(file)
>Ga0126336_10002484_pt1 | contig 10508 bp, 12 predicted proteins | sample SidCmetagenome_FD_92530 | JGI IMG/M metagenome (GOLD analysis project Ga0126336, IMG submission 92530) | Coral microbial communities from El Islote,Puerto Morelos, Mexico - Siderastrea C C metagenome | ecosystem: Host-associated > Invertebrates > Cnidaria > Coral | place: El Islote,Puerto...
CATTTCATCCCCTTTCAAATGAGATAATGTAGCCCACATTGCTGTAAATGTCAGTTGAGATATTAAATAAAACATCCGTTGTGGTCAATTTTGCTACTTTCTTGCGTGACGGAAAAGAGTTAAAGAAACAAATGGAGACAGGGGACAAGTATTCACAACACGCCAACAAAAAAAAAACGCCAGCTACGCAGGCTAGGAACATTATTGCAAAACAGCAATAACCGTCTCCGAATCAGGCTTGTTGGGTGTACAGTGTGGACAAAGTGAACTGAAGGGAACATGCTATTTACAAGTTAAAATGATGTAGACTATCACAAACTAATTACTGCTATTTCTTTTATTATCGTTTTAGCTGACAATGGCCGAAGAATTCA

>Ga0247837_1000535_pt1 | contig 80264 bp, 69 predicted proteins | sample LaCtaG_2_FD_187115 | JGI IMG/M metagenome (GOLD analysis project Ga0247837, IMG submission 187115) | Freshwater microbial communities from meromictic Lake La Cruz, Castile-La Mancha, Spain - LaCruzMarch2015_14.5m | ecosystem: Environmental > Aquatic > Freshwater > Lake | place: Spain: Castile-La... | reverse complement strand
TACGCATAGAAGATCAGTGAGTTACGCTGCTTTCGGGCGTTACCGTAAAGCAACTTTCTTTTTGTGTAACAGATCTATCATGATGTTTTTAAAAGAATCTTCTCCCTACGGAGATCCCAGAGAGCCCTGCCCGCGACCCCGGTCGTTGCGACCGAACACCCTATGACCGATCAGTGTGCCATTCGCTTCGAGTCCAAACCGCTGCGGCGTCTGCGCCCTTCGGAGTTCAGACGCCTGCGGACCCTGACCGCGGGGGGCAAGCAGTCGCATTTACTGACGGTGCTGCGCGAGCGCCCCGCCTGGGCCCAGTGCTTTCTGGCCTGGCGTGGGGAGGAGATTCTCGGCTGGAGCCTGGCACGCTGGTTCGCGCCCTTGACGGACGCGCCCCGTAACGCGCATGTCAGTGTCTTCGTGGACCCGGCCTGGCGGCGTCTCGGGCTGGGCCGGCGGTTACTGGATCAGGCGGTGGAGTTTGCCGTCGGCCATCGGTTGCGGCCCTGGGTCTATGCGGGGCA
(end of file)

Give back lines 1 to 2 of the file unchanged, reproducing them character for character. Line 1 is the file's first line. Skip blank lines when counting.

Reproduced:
>Ga0126336_10002484_pt1 | contig 10508 bp, 12 predicted proteins | sample SidCmetagenome_FD_92530 | JGI IMG/M metagenome (GOLD analysis project Ga0126336, IMG submission 92530) | Coral microbial communities from El Islote,Puerto Morelos, Mexico - Siderastrea C C metagenome | ecosystem: Host-associated > Invertebrates > Cnidaria > Coral | place: El Islote,Puerto...
CATTTCATCCCCTTTCAAATGAGATAATGTAGCCCACATTGCTGTAAATGTCAGTTGAGATATTAAATAAAACATCCGTTGTGGTCAATTTTGCTACTTTCTTGCGTGACGGAAAAGAGTTAAAGAAACAAATGGAGACAGGGGACAAGTATTCACAACACGCCAACAAAAAAAAAACGCCAGCTACGCAGGCTAGGAACATTATTGCAAAACAGCAATAACCGTCTCCGAATCAGGCTTGTTGGGTGTACAGTGTGGACAAAGTGAACTGAAGGGAACATGCTATTTACAAGTTAAAATGATGTAGACTATCACAAACTAATTACTGCTATTTCTTTTATTATCGTTTTAGCTGACAATGGCCGAAGAATTCA